Every chef may be different but many often share common passions. Not just a devotion to cooking and hoping their culinary creations will satisfy individual customer’s tastebuds. We repeatedly hear of their great love of always wanting to learn more – and to only use local, natural products.
For Carl Johnson, working as head chef at ‘The Botanica’ in Vaucluse, E. Sydney, every day brings countless possibilities for exploring creative cooking and designing unique menus.
The story actually begins more than ten thousand miles away – in Birmingham, UK. Carls’ career path to date offers a fascinating snapshot…
Working in restaurants across the UK
It was a modest start, as a ”potwash” in a local pub, aged 16 and still at college. But it was an awakening. Carl says his “passion for food grew from there”. Soon, Carl was following his passion, working in restaurants across the UK, including Yorkshire, London, Shropshire, Birmingham and the Cotswolds.
One standout hospitality venue from these early years was gourmet restaurant, La Becasse in Ludlow, Shropshire. And working under Will Holland, one of a handful of chefs that Carl says had the “biggest impact” on his career. Holland brought a wealth of experience from two decades of working in some of the finest classical restaurants in the country.
Carl’s next career move was to Heston Blumanthal’s ‘Hinds Head & Dormy House’, a one Michelin star 15th century gastropub in Bray On Thames, Berkshire. Here Carl was working under Ryan Swift, who had spent over eighteen years in the gastronomy industry – and another big influence upon Carl’s career. However, his next “mentor” would be found in Australia.
One of Australia’s most renowned and celebrated restaurants
In 2017, Carl had taken his chef’s knives to the kitchen cutting boards of Sydney restaurant, the ‘Bridge Room’, under chef/owner, Ross Lusted. Following its closure, Carl moved to the “Quay”, “one of Australia’s most renowned and celebrated restaurants” with stunning views of Sydney Harbour.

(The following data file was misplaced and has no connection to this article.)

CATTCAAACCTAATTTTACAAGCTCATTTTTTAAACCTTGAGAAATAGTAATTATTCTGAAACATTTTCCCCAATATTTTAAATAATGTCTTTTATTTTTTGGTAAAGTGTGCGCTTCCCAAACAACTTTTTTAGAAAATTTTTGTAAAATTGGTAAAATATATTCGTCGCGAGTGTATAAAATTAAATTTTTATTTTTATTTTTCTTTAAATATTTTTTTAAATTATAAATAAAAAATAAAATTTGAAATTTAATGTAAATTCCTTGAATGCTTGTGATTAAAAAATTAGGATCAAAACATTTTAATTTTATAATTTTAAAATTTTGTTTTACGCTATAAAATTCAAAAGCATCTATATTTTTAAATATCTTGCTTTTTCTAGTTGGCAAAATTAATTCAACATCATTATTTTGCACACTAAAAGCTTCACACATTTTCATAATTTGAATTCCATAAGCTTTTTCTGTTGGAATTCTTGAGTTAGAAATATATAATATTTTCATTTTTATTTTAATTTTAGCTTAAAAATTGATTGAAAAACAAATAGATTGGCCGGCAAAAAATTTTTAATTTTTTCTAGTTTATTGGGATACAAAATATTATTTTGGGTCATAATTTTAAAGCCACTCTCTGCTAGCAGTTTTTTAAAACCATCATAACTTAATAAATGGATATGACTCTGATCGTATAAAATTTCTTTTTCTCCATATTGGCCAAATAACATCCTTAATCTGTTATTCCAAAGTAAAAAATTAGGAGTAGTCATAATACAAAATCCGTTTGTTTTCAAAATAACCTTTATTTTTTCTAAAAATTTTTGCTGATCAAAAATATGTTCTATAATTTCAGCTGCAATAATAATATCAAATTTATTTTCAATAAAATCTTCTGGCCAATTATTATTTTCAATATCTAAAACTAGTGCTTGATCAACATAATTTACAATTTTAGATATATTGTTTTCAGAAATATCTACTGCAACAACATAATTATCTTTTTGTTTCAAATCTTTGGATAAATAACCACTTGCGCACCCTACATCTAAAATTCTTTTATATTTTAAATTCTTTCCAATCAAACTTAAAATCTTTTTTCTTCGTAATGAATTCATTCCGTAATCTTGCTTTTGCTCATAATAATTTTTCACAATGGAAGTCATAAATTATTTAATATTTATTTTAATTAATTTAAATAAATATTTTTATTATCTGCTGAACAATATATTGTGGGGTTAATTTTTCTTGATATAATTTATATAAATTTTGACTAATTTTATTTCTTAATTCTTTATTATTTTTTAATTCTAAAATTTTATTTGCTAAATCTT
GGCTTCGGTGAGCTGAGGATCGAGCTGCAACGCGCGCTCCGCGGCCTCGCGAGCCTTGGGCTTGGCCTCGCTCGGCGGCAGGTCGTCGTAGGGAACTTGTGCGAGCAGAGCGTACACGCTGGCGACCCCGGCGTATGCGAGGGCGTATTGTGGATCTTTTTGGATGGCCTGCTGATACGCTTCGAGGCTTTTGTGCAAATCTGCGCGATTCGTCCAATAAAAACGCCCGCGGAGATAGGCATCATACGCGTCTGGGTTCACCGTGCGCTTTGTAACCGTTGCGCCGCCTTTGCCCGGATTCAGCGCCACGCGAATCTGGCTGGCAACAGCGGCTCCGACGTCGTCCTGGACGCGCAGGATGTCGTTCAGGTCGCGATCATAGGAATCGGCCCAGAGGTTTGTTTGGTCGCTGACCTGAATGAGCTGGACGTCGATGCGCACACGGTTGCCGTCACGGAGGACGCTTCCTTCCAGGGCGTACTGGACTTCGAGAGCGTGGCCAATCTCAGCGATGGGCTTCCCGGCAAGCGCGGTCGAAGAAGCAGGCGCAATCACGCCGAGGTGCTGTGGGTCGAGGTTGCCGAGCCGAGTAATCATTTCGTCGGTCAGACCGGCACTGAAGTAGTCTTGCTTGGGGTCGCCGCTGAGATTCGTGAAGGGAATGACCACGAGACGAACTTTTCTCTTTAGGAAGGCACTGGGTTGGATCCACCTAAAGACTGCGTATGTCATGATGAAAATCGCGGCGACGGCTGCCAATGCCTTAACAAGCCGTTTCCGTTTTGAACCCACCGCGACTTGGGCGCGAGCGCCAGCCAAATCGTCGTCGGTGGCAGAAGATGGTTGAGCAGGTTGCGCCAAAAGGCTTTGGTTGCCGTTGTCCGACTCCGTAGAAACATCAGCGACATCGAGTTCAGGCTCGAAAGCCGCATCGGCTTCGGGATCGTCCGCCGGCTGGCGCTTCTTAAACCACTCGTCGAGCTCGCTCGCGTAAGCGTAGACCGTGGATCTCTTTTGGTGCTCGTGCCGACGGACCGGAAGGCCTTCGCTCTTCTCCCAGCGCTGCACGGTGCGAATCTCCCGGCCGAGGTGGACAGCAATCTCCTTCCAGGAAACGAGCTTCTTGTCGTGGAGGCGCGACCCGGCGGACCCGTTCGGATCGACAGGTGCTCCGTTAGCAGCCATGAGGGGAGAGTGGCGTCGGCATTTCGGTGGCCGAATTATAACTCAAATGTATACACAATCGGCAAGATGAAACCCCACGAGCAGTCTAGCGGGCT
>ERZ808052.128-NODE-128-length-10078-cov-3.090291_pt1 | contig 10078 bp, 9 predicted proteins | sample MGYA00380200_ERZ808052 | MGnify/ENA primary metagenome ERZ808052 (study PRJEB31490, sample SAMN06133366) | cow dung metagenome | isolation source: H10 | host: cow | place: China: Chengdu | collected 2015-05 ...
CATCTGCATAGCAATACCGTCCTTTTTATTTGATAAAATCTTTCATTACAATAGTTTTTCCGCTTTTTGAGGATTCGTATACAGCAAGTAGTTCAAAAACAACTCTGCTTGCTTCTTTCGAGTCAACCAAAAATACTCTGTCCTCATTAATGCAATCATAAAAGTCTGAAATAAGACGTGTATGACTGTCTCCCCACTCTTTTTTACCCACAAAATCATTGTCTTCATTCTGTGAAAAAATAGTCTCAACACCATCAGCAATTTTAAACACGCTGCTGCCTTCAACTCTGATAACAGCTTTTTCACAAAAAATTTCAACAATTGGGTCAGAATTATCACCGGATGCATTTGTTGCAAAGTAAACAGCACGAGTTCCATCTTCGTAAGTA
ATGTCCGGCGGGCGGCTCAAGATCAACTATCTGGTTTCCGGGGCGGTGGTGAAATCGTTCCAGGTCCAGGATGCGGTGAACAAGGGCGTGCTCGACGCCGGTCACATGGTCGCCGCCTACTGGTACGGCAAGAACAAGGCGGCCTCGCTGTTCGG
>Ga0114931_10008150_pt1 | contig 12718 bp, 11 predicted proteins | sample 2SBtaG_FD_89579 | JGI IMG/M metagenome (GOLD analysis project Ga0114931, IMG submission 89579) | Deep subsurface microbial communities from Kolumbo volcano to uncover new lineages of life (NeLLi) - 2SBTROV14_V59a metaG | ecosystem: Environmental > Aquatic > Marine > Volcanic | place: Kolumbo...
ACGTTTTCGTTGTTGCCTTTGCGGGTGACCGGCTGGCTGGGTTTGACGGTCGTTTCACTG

Two years later, Carl was appointed head chef at The Botanica, a ‘farm-to-table’ restaurant destination “set amongst a lush garden oasis at the heart of Sydney’s eastern suburbs”.
“Its a unique restaurant due to its very pretty setting. It also has its own gardens where we grow everything from lime fingers, grapes, figs and avocados. As well as an abundance of edible flowers, a vegetable garden and native bees. All this is less than 5km from the Sydney Central Business District, a focal point for nightlife and entertainment, and a privilege to have such close access”.
“Freedom to create my own dishes and menus”
The venue also offers many opportunities to develop his own ideas on cooking, which Carl particularly enjoys.
“The restaurant is not only farm to fork, which I absolutely love, but also gluten free, which has been a challenge. However, the main reason I was drawn to the role was the freedom to create my own dishes and menus.
My own philosophy on food is to try and let the ingredients speak for themselves. We use the very best in season produce we can get out hands on, and our aim is to keep things simple and not over complicate dishes. Food for me needs to be relatable, and I really enjoy cooking food I would eat on a day to day basis”.
“Try my best to be in the gym at least four times a week”
‘Keeping it simple’ and cooking food they would ‘eat themselves’ are themes repeatedly heard at Life on the Pass. So too, is one of the ways that many of the chefs we interview say they manage their wellbeing after a typical busy day in the kitchen.
“I work out a lot”, says Carl. “I love to train and try my best to be in the gym at least four times a week. It’s great for the mind and really helps to let out some of the stress and pressure”.
Carl also owns a fitness ecommerce company which he says keeps him busy when he’s not cooking. “Outside of that, I enjoy to eat out where possible and I’m a huge music fan”.
“Times will be difficult, but never give up”
Many of the chefs we speak with also love to spend their time away from the pass, either engaged in physical activity, playing sports, or eating out in other restaurants. Not unsurprisingly, Carl’s advice to young chefs at the start of their career is consistent too.
“Learn as much as you can and work hard. Times will be difficult, but never give up. A chef’s career can be extremely demanding, especially at the beginning, but it can also be very rewarding”.
The rewards of inspiration, creativity and, as Carl says , of “really enjoying seeing people’s reaction when they eat your food, which hopefully are always positive”.